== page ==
Sweden’s crypto tax laws are more or less in line with the US and UK. If cryptos are sold at a profit, it is considered a taxable event. If cryptos are held as a business asset, and gains from their sale, or income derived from their leasing would also qualify as business income.
Crypto miners in Sweden are subject to the same laws that govern other businesses, which means that any cryptos that are sold would be considered business income. If an individual mines cryptos, they would be subject to similar laws, and would have to pay capital gains if and when their mined cryptos are sold.
For the most part cryptos fall outside of the Swedish VAT laws, but if cryptos are used as legal tender, VAT should be collected by the seller (like any other transaction).
Taxation laws which apply to individual crypto owners are unset for now. Russia has been working on a comprehensive set of crypto laws for more than a year, but there still aren’t any clear guidelines for taxation.
However, Russian president Vladimir Putin just instructed the Russian Duma to draft up a framework through which to regulate and tax large crypto mining operations in the nation. He wants the law to be completed this year.
Once the laws are in the public sphere, Russian tax payers will likely have a better idea of how much they would owe in taxes. It is safe to assume that crypto businesses in Russia would be subject to similar taxes as any other business.
Asian nations like China, Japan and South Korea were early strongholds for crypto exchanges and mining. That all changed when China banned the use and mining of cryptos in 2017, though Japan and South Korea remain open to the industry.
In Q3 2017, China banned crypto exchanges and Initial Coin Offerings (ICOs) indefinitely in domestic markets, leading many pundits to wonder if the Chinese Communist Party was on the verge of banning crypto ownership altogether.
The reasons for these bans? Chinese regulators are concerned about clamping down on the possibilities of money laundering through crypto before the crypto space gets too big and too unmanageable.
Per Sheng Songcheng, a top economic adviser to the People’s Bank of China:
“Because it is traded anonymously and peer to peer, Bitcoin makes it easy for money laundering and tax evasion.”
These Chinese bans will likely not be permanent, but they will remain as Chinese administrators further workout a new tax framework.
Japan’s top regulatory watchdog considers Bitcoin to be a “commodity.” The nation’s government also ended the 8% “Consumption tax” that hitherto applied to crypto on July 1st, 2017.
Beyond that, Japanese crypto users contend with all of the normal taxation models: income tax, capital gains tax, and company tax.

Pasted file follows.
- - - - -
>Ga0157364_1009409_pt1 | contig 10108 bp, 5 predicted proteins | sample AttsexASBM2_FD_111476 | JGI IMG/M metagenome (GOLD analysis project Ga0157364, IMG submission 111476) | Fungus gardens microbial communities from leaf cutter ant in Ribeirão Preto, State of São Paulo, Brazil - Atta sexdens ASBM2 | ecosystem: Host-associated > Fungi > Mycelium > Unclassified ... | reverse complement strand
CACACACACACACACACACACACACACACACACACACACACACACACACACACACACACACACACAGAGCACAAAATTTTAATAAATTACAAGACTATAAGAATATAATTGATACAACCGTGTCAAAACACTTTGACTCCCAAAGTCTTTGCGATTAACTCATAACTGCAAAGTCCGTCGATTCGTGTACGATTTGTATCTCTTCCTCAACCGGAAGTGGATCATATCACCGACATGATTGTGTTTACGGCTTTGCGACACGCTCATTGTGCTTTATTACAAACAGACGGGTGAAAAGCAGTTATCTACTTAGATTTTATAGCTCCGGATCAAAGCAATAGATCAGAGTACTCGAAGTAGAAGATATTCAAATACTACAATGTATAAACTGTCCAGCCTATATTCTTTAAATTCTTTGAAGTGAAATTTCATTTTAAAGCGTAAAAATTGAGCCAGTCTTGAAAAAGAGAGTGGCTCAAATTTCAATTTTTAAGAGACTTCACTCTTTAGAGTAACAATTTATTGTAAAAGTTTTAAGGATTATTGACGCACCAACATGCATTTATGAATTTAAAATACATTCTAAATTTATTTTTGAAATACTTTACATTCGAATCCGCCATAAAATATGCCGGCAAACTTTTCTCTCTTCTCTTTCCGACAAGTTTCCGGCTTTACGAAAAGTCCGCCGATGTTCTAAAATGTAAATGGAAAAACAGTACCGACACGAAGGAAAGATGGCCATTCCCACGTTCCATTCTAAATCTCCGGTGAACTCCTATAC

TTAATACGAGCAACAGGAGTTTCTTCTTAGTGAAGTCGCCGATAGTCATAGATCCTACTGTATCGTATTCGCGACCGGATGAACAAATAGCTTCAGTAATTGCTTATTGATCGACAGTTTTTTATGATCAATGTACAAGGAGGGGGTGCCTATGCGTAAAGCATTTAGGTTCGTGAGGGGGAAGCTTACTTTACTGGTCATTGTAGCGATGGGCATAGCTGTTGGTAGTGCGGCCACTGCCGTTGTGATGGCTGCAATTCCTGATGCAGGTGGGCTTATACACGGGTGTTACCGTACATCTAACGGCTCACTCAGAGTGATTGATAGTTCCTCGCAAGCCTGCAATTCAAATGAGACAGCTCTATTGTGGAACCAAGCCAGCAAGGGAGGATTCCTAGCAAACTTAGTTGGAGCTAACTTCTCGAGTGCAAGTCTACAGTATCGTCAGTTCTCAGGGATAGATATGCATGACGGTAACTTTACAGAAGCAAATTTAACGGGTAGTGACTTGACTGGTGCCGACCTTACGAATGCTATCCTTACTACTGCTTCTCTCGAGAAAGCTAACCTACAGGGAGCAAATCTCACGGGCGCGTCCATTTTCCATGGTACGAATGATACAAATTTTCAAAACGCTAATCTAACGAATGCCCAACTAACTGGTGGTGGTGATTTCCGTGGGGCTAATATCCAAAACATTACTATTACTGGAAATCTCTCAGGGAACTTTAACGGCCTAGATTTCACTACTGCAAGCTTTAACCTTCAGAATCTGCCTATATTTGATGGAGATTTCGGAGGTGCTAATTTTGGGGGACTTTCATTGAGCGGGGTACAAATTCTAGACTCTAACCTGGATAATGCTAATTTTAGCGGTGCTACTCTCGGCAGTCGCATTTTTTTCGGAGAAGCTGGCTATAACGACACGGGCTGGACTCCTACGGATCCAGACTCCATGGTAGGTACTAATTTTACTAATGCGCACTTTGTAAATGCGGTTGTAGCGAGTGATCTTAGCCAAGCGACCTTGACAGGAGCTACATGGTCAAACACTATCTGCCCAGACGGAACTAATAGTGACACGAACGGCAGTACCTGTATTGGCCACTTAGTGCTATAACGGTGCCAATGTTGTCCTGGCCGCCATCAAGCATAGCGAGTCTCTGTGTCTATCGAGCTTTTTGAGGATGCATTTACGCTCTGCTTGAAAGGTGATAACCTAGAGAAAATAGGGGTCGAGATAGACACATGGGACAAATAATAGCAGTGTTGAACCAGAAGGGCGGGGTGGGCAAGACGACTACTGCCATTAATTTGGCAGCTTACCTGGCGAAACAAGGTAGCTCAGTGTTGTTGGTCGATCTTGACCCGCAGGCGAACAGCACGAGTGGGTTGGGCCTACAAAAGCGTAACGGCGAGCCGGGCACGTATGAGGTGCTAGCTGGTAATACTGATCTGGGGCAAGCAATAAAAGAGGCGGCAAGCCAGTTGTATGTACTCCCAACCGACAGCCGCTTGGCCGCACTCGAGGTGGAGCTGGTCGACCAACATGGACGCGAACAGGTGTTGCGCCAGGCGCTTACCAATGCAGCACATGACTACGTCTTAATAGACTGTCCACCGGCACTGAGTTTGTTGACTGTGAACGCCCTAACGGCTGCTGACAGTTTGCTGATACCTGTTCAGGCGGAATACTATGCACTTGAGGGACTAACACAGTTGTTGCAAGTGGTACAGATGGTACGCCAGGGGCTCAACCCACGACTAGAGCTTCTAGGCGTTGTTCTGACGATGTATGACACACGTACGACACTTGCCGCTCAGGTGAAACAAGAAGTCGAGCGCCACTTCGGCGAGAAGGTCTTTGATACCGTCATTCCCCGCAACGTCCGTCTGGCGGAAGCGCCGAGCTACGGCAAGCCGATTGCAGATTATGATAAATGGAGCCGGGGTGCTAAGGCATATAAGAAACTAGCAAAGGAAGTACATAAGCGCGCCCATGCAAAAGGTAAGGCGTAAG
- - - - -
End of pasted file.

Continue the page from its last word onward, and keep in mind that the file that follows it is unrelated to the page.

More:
South Korean regulators are currently exploring a range of taxation options including 1) value-added taxation (VAT), 2) gift taxes, 3) income tax, and 4) capital gains tax.
Thailand: Bitcoin was illegalized in Thailand in 2013 and then re-allowed in 2014 with numerous restrictions.
Most nations have decided that cryptos are an asset that is most similar to a commodity, and are treating them as such. Some nations have taken a harsh view of cryptos, like Bolivia.
The idea that cryptos somehow make tax evasion simpler is perhaps partially true. Most transactions that can be handled via offshore structures, which are a far more efficient way to skirt taxes globally.
One county that has seen a surge in crypto use is Venezuela, where the local currency has lost most of its value. The Venezuelan government introduced its own national crypto, but it isn’t popular at home, or internationally.
Instead, the residents of Venezuela have turned to popular cryptos like Bitcoin and Dash to save and trade, as many see cryptos as being more stable than the fiat currency their government is issuing.
Israel’s top financial watchdog drafted up new rules at the beginning of 2017 that classified cryptocurrencies as “assets” that must fall under the purview of capital gains taxes in the nation.
The Australian government just ended the infamous “double tax” on crypto in Australia by exempting cryptocurrencies there from facing the goods-and-services tax (GST).
Bolivian officials have banned cryptocurrencies, arguing that they enable tax evasion.
Cryptocurrencies are taxed just as any other regular financial instruments are here.
Brazilian legislators have characterized crypto as an “asset,” not a currency. Accordingly, Brazilian crypto users face a 15% capital gains tax on their profits.
Earlier this year the Venezuelan government decreed that anyone who deals in cryptos must pay whatever taxes they owe in cryptocurrency, as the Venezuelan government needs help raising funds.
The decree didn’t give any guidelines on whether or not crypto holders or traders have to adhere to a different set of tax laws, so it is safe to assume that they will be taxed like any other asset or business.
Most Nations See Cryptocurrencies As Property
As you can see, then, the predominant international trend is to regulate cryptocurrencies like Bitcoin as if they were “property” and “assets.” Most nations have yet to come around to the idea of treat crypto like real currencies in a technical, legal sense.
Whether this dynamic will hold true over the next ten years, though, is anyone’s guess.
It’s clear for now that regulators have only just begun to seriously scrutinize regulating cryptocurrencies. Indeed, many more tax updates are in store for crypto users the world over in the years ahead.